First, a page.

Prior to the shooting at a country music festival in Las Vegas, the term “bump stock” wasn’t a familiar one to most people. Even among gun owners, the devices weren’t big sellers.
A bump stock allowed the gunman in the Las Vegas shooting to make a semi-automatic rifle function more like a fully-automatic one by bumping the trigger so that it had a quicker fire.
Following the shooting, there was rare bipartisan support to get rid of them. Despite the support, Congress never took action and many blamed the National Rifle Association.
However, reports now indicate that the Trump administration will soon outline a federal rule that would officially ban the devices.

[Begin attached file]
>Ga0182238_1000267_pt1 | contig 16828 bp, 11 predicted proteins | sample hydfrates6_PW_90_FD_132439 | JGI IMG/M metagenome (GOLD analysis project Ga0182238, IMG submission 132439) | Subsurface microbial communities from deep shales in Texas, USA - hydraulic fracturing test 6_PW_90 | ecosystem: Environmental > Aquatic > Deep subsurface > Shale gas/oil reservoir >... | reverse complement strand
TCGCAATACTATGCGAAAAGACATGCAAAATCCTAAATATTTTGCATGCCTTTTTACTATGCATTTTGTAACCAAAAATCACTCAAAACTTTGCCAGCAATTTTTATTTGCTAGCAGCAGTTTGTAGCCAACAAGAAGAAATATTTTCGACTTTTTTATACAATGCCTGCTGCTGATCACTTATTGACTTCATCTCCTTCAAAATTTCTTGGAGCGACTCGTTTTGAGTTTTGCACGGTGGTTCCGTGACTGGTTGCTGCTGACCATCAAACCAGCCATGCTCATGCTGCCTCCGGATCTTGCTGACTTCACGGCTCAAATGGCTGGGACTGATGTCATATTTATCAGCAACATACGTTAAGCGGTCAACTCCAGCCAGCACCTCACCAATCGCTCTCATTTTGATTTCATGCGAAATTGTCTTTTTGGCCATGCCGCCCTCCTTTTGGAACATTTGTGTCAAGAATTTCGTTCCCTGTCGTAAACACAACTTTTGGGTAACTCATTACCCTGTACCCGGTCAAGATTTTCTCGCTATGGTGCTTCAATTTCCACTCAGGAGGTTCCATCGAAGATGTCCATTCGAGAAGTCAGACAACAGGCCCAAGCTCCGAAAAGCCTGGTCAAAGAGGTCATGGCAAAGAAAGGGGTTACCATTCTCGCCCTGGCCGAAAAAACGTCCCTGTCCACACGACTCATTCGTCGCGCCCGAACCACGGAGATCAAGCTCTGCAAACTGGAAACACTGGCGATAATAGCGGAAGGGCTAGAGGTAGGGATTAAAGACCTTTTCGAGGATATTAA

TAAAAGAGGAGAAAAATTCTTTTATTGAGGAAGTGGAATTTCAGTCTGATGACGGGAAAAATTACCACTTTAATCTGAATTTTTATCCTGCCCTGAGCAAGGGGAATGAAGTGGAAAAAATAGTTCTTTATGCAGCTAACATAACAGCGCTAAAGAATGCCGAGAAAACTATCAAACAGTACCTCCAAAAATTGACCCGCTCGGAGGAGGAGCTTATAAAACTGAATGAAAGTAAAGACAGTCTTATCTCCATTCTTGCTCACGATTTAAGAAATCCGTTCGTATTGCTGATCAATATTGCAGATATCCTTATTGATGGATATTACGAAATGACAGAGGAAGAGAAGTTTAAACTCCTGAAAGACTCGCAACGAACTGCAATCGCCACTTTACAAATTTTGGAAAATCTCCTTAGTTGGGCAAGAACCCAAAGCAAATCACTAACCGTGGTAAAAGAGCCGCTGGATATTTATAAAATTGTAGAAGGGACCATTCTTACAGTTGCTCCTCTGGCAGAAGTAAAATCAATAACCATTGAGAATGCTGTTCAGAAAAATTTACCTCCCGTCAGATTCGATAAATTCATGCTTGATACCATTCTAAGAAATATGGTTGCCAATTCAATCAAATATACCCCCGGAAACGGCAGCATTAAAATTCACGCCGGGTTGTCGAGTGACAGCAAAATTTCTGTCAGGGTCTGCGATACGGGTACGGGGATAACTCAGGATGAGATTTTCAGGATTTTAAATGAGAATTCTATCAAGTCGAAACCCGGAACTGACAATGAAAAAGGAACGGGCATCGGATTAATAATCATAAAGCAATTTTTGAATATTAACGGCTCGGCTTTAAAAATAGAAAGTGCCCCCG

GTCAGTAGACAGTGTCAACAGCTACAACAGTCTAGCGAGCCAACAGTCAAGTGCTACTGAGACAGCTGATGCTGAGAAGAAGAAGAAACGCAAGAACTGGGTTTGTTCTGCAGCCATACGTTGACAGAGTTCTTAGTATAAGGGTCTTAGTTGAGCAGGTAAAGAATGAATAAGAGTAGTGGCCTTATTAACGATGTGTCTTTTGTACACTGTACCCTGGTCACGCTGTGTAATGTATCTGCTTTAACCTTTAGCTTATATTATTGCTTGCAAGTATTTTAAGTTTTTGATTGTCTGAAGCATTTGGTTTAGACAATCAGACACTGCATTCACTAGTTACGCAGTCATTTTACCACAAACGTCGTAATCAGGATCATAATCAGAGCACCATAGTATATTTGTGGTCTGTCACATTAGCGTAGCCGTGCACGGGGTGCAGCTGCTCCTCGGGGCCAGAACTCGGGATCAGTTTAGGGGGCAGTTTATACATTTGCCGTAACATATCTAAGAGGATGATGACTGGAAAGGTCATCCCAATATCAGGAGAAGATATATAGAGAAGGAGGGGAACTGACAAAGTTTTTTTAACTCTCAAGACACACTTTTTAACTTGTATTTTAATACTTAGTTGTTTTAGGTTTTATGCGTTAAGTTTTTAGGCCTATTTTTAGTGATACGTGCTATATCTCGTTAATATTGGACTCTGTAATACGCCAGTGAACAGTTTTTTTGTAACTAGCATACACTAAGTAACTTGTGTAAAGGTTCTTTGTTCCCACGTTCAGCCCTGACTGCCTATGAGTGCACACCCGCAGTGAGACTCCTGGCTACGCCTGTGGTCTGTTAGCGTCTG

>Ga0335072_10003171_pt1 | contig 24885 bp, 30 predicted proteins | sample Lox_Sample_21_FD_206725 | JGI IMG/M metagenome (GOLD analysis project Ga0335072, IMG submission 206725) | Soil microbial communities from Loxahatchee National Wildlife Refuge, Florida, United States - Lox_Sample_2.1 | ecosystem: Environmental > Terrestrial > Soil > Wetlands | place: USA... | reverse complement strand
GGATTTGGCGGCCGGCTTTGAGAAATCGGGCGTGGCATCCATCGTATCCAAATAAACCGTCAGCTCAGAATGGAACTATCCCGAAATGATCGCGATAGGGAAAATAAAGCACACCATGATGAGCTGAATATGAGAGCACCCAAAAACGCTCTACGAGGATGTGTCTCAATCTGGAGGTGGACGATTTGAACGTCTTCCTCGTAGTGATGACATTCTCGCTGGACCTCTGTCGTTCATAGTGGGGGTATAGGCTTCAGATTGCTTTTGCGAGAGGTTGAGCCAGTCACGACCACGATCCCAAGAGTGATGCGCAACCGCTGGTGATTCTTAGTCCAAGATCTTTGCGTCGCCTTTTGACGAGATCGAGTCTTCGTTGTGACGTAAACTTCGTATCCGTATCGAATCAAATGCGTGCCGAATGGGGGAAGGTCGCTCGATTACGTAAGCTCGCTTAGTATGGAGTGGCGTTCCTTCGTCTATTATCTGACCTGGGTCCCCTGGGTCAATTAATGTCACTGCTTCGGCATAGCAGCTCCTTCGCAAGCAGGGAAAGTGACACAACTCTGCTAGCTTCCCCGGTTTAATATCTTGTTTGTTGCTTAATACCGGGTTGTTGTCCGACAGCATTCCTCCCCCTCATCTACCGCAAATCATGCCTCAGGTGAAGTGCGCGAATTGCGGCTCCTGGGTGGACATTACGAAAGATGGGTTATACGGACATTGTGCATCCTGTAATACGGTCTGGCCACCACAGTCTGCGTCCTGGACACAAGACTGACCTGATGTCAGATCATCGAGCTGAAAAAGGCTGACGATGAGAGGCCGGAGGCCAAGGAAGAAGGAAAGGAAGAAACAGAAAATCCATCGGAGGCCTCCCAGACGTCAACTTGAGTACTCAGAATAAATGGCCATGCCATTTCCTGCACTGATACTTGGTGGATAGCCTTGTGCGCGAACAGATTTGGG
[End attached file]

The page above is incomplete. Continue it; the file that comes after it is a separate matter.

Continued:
“I would call it the bare minimum of steps, says Elizabeth Becker, a volunteer with the gun advocacy group Moms Demand Action in Las Vegas.
“We do want to see bump stocks regulated, seeing as they create machine guns out of semi-automatic weapons, but there is a lot more to do on this issue.”
Becker says she believes more substantive changes to gun laws are coming, thanks to the new Democrats recently elected to the House.
But not all gun owners are on board with the proposal.
"If you're a law-abiding citizen in America and you have a clean record, you should be able to own anything you want," says Mel “Dragon Man” Bernstein, owner of Dragonman gun store in Colorado Springs.
Reports indicate the new rule would force owners to turn in or destroy bump stocks within 90 days.